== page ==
The more you rate people, the more positive you become about them.

Tasks often feel easier to perform as we gain experience with them, which can have unintended consequences when the task involves rating a series of people or items, according to findings published in the journal Psychological Science. The authors show that people tend to attribute the increasing ease of making ratings to the people or items themselves rather than to the ratings process, resulting in rating inflation over time.… [read more]

Do we have free will or is it a case of belief driving results?

For several decades, many researchers have argued that neurosgenetic studies prove human actions are driven by external stimuli—that the brain is reactive and free will is an illusion. But a new analysis of these studies shows that many may have contained methodological inconsistencies and conflicting results.… [read more]

Why economic growth does not necessarily contribute to human happiness.

This may well be the most important study published this year so far since it explains much of what is going wrong in our society. Economic growth in developed countries has a dual effect. On one hand, people’s living standards and consumer spending have, until recently, been rising but this does not necessarily make people happy and may in fact erode subjective wellbeing and lead to economic crises according to a number of studies (reported earlier in TR).… [read more]

Watching others makes people overconfident in their own abilities.

Watching YouTube videos, Instagram demos, and Facebook tutorials may make us feel as though we’re acquiring all sorts of new skills but it probably won’t make us experts, according to research published in Psychological Science.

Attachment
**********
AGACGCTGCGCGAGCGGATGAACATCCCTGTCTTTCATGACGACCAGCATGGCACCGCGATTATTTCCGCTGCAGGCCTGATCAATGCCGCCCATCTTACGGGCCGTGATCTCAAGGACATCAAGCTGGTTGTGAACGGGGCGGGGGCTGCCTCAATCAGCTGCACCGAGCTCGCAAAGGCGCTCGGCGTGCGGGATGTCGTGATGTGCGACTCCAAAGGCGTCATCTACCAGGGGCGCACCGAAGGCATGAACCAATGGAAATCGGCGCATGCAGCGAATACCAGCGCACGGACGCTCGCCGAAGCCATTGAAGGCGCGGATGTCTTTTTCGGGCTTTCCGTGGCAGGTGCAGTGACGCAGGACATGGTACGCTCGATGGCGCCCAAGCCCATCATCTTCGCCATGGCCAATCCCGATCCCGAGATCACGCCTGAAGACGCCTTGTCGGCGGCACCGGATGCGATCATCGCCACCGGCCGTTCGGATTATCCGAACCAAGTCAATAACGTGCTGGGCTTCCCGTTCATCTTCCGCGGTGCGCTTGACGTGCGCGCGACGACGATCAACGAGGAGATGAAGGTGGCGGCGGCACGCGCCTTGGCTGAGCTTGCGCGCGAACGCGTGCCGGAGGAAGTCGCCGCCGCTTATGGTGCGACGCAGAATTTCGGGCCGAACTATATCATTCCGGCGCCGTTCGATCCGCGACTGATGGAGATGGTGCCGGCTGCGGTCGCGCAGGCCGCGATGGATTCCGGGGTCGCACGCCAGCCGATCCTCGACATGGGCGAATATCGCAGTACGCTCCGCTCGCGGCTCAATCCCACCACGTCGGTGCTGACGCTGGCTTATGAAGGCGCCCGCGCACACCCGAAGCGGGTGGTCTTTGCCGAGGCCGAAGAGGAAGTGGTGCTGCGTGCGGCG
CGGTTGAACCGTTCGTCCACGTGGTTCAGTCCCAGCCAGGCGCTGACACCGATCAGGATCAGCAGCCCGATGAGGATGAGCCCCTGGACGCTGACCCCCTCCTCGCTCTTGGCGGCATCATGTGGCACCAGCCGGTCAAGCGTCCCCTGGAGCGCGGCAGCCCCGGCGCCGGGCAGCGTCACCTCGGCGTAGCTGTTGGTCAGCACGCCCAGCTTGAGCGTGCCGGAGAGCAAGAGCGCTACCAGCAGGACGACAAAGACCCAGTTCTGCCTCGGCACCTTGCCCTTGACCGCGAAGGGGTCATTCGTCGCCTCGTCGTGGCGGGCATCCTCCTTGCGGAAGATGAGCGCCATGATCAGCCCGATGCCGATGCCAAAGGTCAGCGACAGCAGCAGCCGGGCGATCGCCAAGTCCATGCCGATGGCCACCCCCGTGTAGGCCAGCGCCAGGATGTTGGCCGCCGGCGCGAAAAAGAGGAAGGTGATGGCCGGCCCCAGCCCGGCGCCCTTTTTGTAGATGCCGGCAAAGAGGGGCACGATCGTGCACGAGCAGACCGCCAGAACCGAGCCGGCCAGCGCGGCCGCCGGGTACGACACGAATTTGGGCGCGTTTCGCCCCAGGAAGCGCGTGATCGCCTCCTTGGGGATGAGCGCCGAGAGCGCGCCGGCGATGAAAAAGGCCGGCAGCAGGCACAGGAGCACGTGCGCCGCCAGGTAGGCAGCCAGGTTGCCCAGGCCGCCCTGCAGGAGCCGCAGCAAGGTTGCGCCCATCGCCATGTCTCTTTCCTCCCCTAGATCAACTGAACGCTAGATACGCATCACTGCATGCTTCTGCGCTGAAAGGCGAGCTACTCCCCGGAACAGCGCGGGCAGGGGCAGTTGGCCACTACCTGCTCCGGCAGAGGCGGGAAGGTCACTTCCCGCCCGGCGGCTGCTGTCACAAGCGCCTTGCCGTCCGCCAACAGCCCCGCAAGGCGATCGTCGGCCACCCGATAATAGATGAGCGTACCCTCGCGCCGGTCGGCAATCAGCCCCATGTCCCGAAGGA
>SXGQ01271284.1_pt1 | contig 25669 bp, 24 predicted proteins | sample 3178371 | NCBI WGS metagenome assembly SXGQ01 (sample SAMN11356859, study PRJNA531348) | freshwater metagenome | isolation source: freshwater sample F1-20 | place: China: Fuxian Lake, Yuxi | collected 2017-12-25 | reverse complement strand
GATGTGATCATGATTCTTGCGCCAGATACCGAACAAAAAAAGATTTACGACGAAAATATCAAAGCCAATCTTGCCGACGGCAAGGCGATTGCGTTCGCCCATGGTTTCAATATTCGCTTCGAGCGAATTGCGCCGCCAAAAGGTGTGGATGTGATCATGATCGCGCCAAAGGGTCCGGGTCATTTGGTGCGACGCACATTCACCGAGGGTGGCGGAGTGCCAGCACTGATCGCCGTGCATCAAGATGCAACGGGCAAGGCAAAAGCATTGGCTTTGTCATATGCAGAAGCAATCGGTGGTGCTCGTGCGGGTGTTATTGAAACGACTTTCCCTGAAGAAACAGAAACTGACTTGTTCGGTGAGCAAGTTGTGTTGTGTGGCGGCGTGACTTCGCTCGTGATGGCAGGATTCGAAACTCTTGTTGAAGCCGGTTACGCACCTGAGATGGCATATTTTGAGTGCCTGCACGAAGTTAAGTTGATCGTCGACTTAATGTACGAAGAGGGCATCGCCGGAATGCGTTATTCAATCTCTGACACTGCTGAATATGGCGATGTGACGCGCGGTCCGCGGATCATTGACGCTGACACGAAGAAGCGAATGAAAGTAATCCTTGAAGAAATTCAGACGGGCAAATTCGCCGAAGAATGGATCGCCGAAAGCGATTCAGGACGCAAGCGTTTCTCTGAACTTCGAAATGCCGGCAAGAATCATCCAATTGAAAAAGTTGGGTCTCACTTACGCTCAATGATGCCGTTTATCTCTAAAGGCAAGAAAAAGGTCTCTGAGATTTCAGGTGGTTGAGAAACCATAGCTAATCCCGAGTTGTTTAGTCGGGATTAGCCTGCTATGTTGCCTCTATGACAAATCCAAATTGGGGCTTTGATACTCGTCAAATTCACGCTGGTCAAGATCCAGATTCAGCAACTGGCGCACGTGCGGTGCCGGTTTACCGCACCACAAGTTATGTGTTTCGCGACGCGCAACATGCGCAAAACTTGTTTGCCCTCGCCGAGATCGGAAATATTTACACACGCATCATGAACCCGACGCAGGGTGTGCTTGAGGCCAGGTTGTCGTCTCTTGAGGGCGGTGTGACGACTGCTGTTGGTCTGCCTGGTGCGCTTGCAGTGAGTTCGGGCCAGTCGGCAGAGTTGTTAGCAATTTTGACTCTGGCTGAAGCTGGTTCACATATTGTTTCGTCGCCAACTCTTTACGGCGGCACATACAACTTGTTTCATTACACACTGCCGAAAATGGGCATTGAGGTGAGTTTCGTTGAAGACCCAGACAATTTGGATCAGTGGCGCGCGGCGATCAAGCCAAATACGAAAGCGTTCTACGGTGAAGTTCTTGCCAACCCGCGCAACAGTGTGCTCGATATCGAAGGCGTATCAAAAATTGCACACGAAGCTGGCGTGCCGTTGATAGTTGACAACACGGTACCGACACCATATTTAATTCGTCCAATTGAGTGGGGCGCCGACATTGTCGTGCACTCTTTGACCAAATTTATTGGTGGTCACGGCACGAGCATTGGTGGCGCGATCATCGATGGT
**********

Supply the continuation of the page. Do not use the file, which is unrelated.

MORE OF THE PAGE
“The more that people watched others, the more they felt they could perform the same skill, too—even when their abilities hadn’t actually changed for the better,” says the study lead author.… [read more]

Is your stress changing my brain?

In a remarkable study researchers have discovered that stress isn’t just contagious; it alters the brain on a cellular level.

In the study, published in Nature Neuroscience, researchers have discovered that stress transmitted from others can change the brain in the same way as a real stress does.… [read more]

Does ketamine really work as an antidepressant?

Antidepressant response within hours, or a blind alley? Experts weigh evidence on ketamine as a fast-acting treatment for depression in Harvard Review of Psychiatry.

Recent studies suggest that ketamine, a widely used anesthetic agent, could offer a wholly new approach to treating severe depression—producing an antidepressant response in hours rather than weeks.… [read more]

New method helps identify causal mechanisms in depression.

A new study in Biological Psychiatry: Cognitive Neuroscience and Neuroimaging looks at the driving influence of brain regions in depression. What the researchers say:  The researchers note that people with major depressive disorder have alterations in the activity and connectivity of brain systems underlying reward and memory.… [read more]

A pathway to a better way to treat depression?

About 30-40% of depression is genetic in origin. A really interesting study just published outlines a new and rather dramatic look at this aspect of depression. Essentially it indicates that all current treatments are looking at the wrong areas of the brain and therefore that is the reason all existing treatments fail so many sufferers.… [read more]

Depression changes the brain over time.

Over years, depression quite literally changes the brain, new research shows. Importantly the researchers found that persistent depression may need a different therapeutic approach from all those that have been tried so far. They findings also raised the question: Is clinical depression always the same illness, or does it change over time?… [read more]